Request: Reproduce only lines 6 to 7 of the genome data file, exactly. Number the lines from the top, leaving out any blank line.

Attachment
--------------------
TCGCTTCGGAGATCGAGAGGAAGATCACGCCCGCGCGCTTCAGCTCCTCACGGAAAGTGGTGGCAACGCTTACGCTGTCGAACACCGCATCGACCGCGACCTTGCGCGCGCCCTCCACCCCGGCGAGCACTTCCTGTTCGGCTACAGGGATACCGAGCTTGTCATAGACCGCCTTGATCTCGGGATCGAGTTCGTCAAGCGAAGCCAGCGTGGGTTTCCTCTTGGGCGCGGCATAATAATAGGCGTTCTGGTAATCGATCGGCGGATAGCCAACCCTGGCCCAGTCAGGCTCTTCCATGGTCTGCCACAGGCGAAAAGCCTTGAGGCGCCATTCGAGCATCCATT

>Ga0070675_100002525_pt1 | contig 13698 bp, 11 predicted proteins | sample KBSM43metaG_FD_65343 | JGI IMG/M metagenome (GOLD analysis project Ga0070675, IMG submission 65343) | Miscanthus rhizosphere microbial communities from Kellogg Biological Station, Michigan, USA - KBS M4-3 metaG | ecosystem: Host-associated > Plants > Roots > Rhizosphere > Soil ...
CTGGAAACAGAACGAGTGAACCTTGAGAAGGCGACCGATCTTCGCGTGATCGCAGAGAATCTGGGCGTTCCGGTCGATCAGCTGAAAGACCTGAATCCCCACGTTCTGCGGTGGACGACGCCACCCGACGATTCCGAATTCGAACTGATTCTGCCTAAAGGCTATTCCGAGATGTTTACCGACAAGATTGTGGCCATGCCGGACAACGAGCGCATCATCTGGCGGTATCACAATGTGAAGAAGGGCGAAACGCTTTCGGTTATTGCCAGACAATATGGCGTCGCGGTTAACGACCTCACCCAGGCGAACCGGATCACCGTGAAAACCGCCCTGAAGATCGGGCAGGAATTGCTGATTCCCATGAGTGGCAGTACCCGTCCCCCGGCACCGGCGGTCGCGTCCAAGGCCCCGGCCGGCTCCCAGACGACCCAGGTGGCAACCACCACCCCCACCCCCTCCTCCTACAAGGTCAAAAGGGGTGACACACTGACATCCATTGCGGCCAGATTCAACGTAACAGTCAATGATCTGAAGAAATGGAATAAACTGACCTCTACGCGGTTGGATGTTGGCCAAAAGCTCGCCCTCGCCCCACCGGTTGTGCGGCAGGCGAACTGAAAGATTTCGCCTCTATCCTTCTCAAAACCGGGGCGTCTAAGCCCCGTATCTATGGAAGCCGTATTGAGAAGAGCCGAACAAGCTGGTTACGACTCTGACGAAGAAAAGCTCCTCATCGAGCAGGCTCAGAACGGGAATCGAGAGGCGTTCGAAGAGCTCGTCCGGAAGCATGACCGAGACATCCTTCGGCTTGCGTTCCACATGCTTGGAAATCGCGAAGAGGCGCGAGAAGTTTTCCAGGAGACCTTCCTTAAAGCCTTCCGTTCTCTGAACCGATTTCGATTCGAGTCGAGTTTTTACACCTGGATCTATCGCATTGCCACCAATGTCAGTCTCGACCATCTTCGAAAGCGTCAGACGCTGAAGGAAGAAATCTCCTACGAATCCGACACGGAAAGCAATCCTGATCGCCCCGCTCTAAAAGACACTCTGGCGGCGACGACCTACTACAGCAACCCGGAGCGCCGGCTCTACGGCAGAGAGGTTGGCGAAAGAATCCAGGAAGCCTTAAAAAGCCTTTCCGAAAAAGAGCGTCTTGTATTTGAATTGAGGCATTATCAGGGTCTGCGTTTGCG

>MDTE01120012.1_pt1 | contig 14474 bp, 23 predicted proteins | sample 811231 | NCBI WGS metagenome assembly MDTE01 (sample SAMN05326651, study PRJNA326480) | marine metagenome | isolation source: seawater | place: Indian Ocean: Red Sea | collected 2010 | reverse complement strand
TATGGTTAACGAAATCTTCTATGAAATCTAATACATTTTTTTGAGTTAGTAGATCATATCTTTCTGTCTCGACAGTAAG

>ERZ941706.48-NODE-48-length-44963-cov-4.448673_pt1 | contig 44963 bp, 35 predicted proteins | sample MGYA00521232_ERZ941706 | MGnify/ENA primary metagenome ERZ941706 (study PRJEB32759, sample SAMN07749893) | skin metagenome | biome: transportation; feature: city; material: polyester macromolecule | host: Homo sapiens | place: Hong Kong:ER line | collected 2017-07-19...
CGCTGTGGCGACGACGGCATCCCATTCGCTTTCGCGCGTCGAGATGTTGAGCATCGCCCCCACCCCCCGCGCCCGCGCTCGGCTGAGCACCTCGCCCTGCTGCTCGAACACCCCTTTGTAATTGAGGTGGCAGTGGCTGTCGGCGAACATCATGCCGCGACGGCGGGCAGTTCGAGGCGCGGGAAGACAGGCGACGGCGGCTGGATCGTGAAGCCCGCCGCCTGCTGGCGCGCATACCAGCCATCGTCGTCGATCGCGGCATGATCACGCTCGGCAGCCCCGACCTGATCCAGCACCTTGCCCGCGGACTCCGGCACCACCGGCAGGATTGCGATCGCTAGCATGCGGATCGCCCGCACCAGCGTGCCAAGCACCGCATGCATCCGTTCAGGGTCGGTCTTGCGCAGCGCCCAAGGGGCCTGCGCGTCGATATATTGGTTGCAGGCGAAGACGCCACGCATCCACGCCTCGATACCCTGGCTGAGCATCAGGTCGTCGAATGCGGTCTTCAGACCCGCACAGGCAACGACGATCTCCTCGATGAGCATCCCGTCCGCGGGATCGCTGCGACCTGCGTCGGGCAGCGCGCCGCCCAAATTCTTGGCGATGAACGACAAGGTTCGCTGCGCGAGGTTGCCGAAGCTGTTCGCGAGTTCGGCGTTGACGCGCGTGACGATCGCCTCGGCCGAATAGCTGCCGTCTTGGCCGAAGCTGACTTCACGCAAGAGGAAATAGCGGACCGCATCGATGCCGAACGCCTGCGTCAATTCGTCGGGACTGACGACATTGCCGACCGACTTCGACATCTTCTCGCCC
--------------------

>ERZ941706.48-NODE-48-length-44963-cov-4.448673_pt1 | contig 44963 bp, 35 predicted proteins | sample MGYA00521232_ERZ941706 | MGnify/ENA primary metagenome ERZ941706 (study PRJEB32759, sample SAMN07749893) | skin metagenome | biome: transportation; feature: city; material: polyester macromolecule | host: Homo sapiens | place: Hong Kong:ER line | collected 2017-07-19...
CGCTGTGGCGACGACGGCATCCCATTCGCTTTCGCGCGTCGAGATGTTGAGCATCGCCCCCACCCCCCGCGCCCGCGCTCGGCTGAGCACCTCGCCCTGCTGCTCGAACACCCCTTTGTAATTGAGGTGGCAGTGGCTGTCGGCGAACATCATGCCGCGACGGCGGGCAGTTCGAGGCGCGGGAAGACAGGCGACGGCGGCTGGATCGTGAAGCCCGCCGCCTGCTGGCGCGCATACCAGCCATCGTCGTCGATCGCGGCATGATCACGCTCGGCAGCCCCGACCTGATCCAGCACCTTGCCCGCGGACTCCGGCACCACCGGCAGGATTGCGATCGCTAGCATGCGGATCGCCCGCACCAGCGTGCCAAGCACCGCATGCATCCGTTCAGGGTCGGTCTTGCGCAGCGCCCAAGGGGCCTGCGCGTCGATATATTGGTTGCAGGCGAAGACGCCACGCATCCACGCCTCGATACCCTGGCTGAGCATCAGGTCGTCGAATGCGGTCTTCAGACCCGCACAGGCAACGACGATCTCCTCGATGAGCATCCCGTCCGCGGGATCGCTGCGACCTGCGTCGGGCAGCGCGCCGCCCAAATTCTTGGCGATGAACGACAAGGTTCGCTGCGCGAGGTTGCCGAAGCTGTTCGCGAGTTCGGCGTTGACGCGCGTGACGATCGCCTCGGCCGAATAGCTGCCGTCTTGGCCGAAGCTGACTTCACGCAAGAGGAAATAGCGGACCGCATCGATGCCGAACGCCTGCGTCAATTCGTCGGGACTGACGACATTGCCGACCGACTTCGACATCTTCTCGCCC